Huddle Up

NFL News and Analysis with Andrew Perloff

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  • 03:24 PM ET  10.08
Michael-crabtree
Michael Crabtree :: AP

Braylon Edwards and Michael Crabtree dominated the NFL news this week. Neither player will be able to match all this hype with actual production on the field. Both are joining teams that don't like to pass the ball and have quarterbacks with little proven success finding receivers downfield.  

But that's almost always the case with wide receivers: The expectation of this always fascinating position rarely matches reality.

Here's my take on some of the biggest myths surrounding the position.

1. Teams need a tall, fast wide receiver.

Only a handful of teams have a 6-foot-4 receiver with speed. That model of the dominant No. 1 receiver is outdated as the rules continue to change and receivers don't need to be as physical. This season, the NFL's emphasis on protecting defenseless receivers will help the little guys even more. It will change even more as college spread offenses trickles upward and players like Percy Harvin and DeSean Jackson become the focal point of offenses.

2. A talented wide receiver will find a way to make plays.

No position is more dependent on the system than receiver. Just look at T.O. in Buffalo. Even a guy who thrived in a system can find himself boxed out by the defense or a slight tweak, like Larry Fitzgerald so far this season. Meanwhile, Indianapolis' offense is turning nobodies like Pierre Garcon and Austin Collie into fantasy stars.

3. Numbers tell the story.

Lynn Swann was a controversial Hall of Fame pick because he ranks 181st all time with 5,462 receiving yards. That's less than Larry Fitzgerald, who is only 26 years old. But Swann was always a factor for opposing defenses and stretched the field for the Steelers offense. "Many of the voters who saw Swann play didn't care so much about the numbers," Hall of Fame Vice President Joe Horrigan said. "Whenever there's a big debate on receivers, it's dangerous to look at the statistics too much because they're not always a perfect indicator of what that player did for the team. The guys who supported Swann made it clear that the Steelers offense wouldn't be the same without him."

4. Great receivers win Super Bowls.

That might be true for quarterbacks, but not receivers. Amongst active players, the only two sure-fire Hall of Fame receivers -- Randy Moss and Terrell Owens -- have zero Super Bowl rings. A few borderline-to-probable Canton guys have won Super Bowls -- Isaac Bruce, Torry Holt, Hines Ward -- but their teams probably could have captured titles without them. The only virutal sure-thing Hall of Fame receiver to win a Super Bowl this decade was the Colts' Marvin Harrison in 2007.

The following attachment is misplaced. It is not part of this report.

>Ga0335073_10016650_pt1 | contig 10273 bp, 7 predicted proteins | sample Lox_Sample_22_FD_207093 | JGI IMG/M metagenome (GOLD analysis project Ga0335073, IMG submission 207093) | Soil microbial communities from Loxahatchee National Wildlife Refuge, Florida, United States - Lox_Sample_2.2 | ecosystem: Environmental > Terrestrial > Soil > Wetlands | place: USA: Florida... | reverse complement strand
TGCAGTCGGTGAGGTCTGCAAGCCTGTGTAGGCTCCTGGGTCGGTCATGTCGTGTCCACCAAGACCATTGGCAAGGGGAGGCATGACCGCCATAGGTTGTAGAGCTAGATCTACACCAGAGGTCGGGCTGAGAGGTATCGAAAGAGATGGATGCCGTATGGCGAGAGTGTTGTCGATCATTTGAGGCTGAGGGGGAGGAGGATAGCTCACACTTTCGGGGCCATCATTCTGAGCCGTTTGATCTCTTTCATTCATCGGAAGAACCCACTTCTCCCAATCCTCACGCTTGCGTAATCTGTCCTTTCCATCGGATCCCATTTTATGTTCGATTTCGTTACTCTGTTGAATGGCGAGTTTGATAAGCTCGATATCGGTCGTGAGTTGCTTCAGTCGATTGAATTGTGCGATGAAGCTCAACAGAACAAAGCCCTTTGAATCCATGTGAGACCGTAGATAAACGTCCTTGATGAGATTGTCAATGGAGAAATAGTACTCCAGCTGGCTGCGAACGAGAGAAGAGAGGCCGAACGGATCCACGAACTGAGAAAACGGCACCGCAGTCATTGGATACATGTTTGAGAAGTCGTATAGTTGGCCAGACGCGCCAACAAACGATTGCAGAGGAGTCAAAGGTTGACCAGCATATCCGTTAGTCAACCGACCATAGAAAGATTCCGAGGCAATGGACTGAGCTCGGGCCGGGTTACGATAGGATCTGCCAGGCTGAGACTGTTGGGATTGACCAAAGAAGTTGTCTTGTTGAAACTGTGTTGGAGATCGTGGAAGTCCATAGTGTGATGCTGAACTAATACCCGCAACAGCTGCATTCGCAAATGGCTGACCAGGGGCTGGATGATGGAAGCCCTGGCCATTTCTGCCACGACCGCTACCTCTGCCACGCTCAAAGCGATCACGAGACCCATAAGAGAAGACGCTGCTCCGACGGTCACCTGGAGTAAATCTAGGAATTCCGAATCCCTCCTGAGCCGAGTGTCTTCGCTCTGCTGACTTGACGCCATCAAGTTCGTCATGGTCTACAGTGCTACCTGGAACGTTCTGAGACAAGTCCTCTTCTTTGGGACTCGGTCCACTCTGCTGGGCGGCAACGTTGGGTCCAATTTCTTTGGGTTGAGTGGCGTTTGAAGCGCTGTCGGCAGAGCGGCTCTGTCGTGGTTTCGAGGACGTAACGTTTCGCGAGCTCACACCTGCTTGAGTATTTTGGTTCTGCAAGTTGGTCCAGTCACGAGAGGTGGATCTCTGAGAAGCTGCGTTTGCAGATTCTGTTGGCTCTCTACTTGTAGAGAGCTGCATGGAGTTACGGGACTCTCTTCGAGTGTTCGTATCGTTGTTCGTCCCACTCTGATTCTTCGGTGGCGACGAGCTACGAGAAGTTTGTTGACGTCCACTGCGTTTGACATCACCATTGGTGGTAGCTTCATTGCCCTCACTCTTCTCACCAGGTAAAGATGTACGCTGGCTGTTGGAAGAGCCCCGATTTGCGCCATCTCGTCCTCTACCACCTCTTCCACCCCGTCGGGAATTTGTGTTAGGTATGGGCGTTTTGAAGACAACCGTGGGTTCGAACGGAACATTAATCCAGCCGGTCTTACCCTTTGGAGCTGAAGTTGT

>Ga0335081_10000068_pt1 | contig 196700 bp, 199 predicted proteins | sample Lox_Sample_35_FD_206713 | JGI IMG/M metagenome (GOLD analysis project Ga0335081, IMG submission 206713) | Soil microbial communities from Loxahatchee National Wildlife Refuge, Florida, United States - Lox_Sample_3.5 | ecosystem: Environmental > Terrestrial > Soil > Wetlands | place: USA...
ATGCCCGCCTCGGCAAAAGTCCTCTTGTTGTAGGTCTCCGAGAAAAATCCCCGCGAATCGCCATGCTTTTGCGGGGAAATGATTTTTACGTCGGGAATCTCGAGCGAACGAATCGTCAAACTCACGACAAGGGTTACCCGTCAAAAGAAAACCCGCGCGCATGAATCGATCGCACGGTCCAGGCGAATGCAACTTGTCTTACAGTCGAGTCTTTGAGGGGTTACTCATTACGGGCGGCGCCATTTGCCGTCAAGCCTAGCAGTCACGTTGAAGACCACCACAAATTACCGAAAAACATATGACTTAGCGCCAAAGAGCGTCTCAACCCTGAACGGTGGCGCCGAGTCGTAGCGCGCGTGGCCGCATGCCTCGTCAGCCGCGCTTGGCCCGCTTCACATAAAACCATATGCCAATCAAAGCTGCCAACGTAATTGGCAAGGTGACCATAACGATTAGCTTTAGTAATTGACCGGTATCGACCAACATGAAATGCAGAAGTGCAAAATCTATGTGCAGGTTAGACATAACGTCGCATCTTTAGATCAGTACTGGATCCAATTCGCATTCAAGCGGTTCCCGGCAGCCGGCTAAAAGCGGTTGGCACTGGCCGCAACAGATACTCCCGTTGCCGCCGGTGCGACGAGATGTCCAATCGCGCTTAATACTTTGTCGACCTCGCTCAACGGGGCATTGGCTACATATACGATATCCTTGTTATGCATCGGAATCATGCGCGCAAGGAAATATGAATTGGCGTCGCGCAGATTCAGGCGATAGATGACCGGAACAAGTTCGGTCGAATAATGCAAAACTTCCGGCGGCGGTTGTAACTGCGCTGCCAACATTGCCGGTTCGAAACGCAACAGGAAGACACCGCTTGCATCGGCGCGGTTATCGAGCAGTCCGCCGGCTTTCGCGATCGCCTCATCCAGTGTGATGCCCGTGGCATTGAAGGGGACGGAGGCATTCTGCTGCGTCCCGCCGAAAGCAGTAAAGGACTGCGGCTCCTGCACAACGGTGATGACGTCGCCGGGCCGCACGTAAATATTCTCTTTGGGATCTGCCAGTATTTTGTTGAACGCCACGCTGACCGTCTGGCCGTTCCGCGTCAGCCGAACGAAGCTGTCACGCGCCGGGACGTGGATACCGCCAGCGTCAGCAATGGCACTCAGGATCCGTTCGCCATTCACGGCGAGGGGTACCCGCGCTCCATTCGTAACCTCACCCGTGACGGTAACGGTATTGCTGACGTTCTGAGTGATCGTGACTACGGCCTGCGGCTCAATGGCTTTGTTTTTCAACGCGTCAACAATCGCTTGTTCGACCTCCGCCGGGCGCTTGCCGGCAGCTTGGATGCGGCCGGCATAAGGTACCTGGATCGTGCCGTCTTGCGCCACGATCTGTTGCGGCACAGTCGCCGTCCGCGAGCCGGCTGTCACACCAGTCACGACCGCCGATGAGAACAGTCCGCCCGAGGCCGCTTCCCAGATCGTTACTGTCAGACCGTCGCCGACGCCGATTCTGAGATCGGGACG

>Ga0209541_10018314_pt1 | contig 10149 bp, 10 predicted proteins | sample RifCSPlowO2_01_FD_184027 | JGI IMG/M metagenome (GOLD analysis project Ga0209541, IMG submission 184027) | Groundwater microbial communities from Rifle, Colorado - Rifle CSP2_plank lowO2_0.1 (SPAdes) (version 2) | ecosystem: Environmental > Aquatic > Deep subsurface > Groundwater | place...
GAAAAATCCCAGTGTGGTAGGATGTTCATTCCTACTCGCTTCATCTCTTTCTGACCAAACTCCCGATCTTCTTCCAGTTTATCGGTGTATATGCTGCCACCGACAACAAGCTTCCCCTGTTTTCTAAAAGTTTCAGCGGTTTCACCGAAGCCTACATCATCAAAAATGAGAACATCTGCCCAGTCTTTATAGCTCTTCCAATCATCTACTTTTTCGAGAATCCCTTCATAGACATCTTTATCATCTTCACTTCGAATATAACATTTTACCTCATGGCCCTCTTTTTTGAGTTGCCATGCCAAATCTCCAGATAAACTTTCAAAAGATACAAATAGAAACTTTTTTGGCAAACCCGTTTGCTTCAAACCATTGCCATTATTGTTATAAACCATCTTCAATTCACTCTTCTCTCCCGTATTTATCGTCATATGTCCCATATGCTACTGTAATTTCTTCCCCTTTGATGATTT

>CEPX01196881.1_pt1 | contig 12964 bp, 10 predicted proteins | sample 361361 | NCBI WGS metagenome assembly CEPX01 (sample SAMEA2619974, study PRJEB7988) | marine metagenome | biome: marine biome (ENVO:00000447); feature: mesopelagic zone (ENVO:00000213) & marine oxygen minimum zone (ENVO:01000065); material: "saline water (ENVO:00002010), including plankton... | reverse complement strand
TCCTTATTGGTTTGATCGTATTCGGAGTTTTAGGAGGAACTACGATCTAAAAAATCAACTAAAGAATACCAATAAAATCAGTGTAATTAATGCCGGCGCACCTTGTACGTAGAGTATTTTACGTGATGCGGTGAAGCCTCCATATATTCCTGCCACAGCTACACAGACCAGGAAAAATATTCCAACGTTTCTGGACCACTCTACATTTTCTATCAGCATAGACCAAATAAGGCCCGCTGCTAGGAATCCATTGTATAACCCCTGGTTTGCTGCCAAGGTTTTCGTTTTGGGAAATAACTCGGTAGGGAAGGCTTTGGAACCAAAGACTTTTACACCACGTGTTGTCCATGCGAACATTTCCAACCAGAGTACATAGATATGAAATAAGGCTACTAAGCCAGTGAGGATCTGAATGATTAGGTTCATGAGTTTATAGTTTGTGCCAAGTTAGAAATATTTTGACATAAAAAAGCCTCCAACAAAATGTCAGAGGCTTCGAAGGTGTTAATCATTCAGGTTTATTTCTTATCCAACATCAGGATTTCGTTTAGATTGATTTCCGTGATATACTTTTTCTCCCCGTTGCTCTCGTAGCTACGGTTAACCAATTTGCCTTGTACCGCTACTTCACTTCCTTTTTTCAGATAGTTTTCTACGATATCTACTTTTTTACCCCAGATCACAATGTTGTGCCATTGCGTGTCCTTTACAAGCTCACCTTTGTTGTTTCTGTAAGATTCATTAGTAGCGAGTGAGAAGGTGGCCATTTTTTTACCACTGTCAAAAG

5. Wide receivers have to be team-first players.

When Fitzgerald's brother Marcus was Tweeting about the Cardinals not getting him the ball, the receiver denied he was upset. But c'mon, what star receiver doesn't want the ball? The ultimate player at the position of all time is Jerry Rice, and you can bet he was just as concerned about getting his touches as any receiver. A great receiver needs to have that kind of confidence in his own skills.

A few quick slants on receivers:

• Drops are a bit overrated. Obviously they're not good, but if guys like Edwards and Owens get open and don't haul it in, it still makes the defense adjust and creates opportunities for others.

• The Patriots are 18-0 in the regular season when Tom Brady and Wes Welker on the field together. That's better than the Brady-Moss combo.

• Everyone said the Giants lost last year's Super Bowl because they lost Plaxico Burress. Has anyone considered they were not a dominant Super Bowl champ in the first place? They were a wild-card team who beat the Patriots on a miracle catch. They were never a dynasty to start with, so pointing to one player as the reason they didn't repeat seems far-fetched.

• Everyone talks about how the spread offense in college makes evaluating quarterbacks difficult. Don't forget how deceiving receivers' production in college is these days as well. And don't even bother scouting spread offense tight ends.

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